So what you want to do is something like this:

for index, elem in enumerate(lis):
    lis[index] = 3

This way you have elem for the element's value and index for the position in the list. It saves you from writing lis[index] constantly to get values, but you must still do so to change elements.

You can also do:

for index in xrange(len(lis)):
    lis[index] = 3

However, in most situations this is considered un-Pythonic (among other things, what happens if the list gets longer or shorter while it's being iterated)?

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Here, you are actually modifying the list object in your second example. In the first example, you are not modifying the number, you are replacing it. This can be a complicated nuance for new users of Python.

Check this out:

>>> x = 1
>>> id(x)
>>> x = 2
>>> id(x)

id returns the identifier of the object. As you can see above, the object of x changes both of these times.

>>> y = [1]
>>> id(y)
>>> y.append(2)
>>> id(y)

Here, I modify the list, so the list is still the original object y.

So, all this means that when you are doing elem = 3, it's not modifying it, it is replacing it. And by now, it's not associated with the list anymore.

This is one of the ways you could do what you are trying to do. This grabs the index and then modifies the list, not the number.

lis = [1,2,3,4,5]
for idx, elem in enumerate(lis):
    lis[idx] = 3

print lis
[1, 2, 3, 4, 5]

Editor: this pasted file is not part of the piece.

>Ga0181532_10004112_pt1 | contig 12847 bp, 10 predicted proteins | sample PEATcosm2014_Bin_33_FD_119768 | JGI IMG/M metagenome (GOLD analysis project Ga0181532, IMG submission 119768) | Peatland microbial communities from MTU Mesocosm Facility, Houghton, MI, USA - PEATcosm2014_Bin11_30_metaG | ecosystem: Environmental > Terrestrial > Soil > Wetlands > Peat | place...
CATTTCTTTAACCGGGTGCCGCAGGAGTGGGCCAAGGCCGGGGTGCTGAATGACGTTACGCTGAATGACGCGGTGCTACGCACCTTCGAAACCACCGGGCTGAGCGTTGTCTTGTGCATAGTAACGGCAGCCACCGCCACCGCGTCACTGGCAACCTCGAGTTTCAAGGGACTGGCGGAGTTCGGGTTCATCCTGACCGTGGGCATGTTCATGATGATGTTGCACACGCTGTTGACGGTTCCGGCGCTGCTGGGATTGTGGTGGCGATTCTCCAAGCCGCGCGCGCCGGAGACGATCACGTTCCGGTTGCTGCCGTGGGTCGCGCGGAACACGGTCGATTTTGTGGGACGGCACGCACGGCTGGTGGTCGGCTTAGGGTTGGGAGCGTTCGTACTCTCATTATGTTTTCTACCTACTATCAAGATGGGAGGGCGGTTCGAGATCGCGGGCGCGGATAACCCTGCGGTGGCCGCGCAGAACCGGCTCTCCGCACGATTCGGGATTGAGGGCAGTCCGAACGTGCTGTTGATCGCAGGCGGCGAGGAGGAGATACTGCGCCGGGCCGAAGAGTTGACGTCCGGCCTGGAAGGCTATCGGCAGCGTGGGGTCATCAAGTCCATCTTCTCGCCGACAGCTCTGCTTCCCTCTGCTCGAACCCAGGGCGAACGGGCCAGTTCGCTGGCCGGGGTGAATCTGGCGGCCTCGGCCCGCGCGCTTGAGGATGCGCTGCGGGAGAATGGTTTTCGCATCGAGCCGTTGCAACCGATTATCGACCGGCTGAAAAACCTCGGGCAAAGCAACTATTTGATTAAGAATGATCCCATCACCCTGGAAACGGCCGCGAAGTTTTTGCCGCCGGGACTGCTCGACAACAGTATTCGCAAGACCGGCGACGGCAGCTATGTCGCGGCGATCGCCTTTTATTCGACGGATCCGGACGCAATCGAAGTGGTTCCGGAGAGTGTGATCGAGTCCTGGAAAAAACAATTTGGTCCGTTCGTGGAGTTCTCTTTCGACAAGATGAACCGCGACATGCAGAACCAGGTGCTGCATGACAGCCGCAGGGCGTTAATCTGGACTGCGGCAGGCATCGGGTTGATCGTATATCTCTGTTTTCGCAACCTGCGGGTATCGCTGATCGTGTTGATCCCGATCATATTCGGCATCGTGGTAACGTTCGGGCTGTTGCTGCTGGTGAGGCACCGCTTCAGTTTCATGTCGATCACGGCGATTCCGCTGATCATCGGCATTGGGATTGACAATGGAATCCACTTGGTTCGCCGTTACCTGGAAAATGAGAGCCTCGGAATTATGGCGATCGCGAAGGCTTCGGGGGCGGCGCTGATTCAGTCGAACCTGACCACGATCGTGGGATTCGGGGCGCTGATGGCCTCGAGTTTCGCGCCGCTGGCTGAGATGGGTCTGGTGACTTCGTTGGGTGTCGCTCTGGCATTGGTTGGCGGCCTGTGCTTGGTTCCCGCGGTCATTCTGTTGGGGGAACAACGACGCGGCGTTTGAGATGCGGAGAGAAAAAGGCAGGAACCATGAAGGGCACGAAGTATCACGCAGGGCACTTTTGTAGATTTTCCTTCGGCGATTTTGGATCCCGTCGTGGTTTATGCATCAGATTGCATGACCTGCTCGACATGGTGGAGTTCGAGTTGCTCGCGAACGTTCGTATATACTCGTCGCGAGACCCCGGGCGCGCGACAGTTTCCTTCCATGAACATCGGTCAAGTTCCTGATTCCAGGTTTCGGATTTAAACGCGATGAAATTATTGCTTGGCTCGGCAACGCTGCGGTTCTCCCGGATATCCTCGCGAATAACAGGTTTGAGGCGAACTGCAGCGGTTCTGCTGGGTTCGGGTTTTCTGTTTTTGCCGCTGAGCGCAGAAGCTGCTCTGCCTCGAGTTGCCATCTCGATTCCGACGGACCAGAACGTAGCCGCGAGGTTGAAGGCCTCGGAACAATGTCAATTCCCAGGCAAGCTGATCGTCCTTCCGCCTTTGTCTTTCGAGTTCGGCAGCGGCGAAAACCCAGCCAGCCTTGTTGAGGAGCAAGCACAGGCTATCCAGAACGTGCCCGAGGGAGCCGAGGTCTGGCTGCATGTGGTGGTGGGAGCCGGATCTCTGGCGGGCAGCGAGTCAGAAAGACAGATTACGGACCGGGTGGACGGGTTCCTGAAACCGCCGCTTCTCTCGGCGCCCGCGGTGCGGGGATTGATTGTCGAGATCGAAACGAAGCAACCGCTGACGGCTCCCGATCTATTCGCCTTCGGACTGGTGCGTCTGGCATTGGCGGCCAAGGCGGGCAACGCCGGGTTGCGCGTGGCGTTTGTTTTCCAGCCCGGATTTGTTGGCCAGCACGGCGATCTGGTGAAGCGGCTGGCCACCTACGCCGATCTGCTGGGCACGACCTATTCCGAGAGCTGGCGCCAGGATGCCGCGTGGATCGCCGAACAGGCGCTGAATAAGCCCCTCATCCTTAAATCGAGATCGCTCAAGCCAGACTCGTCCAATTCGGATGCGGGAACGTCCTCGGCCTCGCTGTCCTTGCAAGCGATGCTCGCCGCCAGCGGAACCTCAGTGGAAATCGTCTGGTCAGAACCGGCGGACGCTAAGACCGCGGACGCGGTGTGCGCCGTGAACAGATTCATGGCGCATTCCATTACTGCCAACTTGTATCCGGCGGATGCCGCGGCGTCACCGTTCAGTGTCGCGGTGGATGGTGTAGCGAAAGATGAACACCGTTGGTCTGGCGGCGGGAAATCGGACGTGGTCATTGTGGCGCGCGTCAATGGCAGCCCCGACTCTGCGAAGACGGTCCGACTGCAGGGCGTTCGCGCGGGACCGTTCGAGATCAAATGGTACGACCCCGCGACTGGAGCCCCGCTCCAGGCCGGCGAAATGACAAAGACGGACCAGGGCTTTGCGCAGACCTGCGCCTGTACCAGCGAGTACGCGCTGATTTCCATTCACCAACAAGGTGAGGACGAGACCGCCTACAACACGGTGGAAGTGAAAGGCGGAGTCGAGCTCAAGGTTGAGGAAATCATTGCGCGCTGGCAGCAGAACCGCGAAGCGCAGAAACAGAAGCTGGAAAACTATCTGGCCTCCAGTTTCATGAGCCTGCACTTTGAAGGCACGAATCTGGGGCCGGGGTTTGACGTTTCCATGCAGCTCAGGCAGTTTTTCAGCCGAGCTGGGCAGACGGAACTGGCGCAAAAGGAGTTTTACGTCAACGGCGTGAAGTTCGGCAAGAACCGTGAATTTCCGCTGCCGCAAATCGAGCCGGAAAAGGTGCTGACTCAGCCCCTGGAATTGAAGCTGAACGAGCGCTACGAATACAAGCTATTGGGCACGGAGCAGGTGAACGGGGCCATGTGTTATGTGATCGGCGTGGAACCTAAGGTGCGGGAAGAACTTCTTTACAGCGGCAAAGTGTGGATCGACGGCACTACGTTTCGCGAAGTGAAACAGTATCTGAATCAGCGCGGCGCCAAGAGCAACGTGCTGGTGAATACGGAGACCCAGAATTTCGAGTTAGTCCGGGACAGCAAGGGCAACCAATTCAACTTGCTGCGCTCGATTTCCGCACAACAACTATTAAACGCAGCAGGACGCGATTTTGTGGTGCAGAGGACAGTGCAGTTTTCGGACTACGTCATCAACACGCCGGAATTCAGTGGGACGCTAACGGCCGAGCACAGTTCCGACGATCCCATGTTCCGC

share|improve this answer

When you assign a new value to the name elem, you just change the local binding in the for loop. If you want to change the values stored in lis, use map or a list comprehension, like this:

lis = [3 for elem in lis]

You can, however, modify the attributes of elem (or call methods that do so), just like you can on any other value.

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In your first example you are trying to modify an integer, and it's inmutable (as strings are).

Python variables should be seen as labels pointing to an object. When you iterate over a list of inmutables, elem points to an inmutable object, not to that position in the list, so you can't modify the original list.

In the second case, elem point to an object that can be modified, so you see the original list changed.

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It depends on what the type() of elem is.

In your first case each elem is an int object and it does work to change it. You are changing a temporary object when you say: elem = 3, not the item in the list itself.

In the second case each elem is a list object.

share|improve this answer
Not very clear, elem = 3 still won't work on list objects. – jamylak Aug 2 '12 at 21:10
No, but it does work in his first case. I don't get the sense that he's wanting to assign a value to a list. He's wondering why elem = 3 doesn't modify the list in place. – brian buck Aug 2 '12 at 21:16
You've said that the type of the element will denote whether you can do elem = 3 which won't work either way. The actual difference is that the second case mutates the object instead of binding the name elem to 3 in the local namespace. – jamylak Aug 2 '12 at 21:21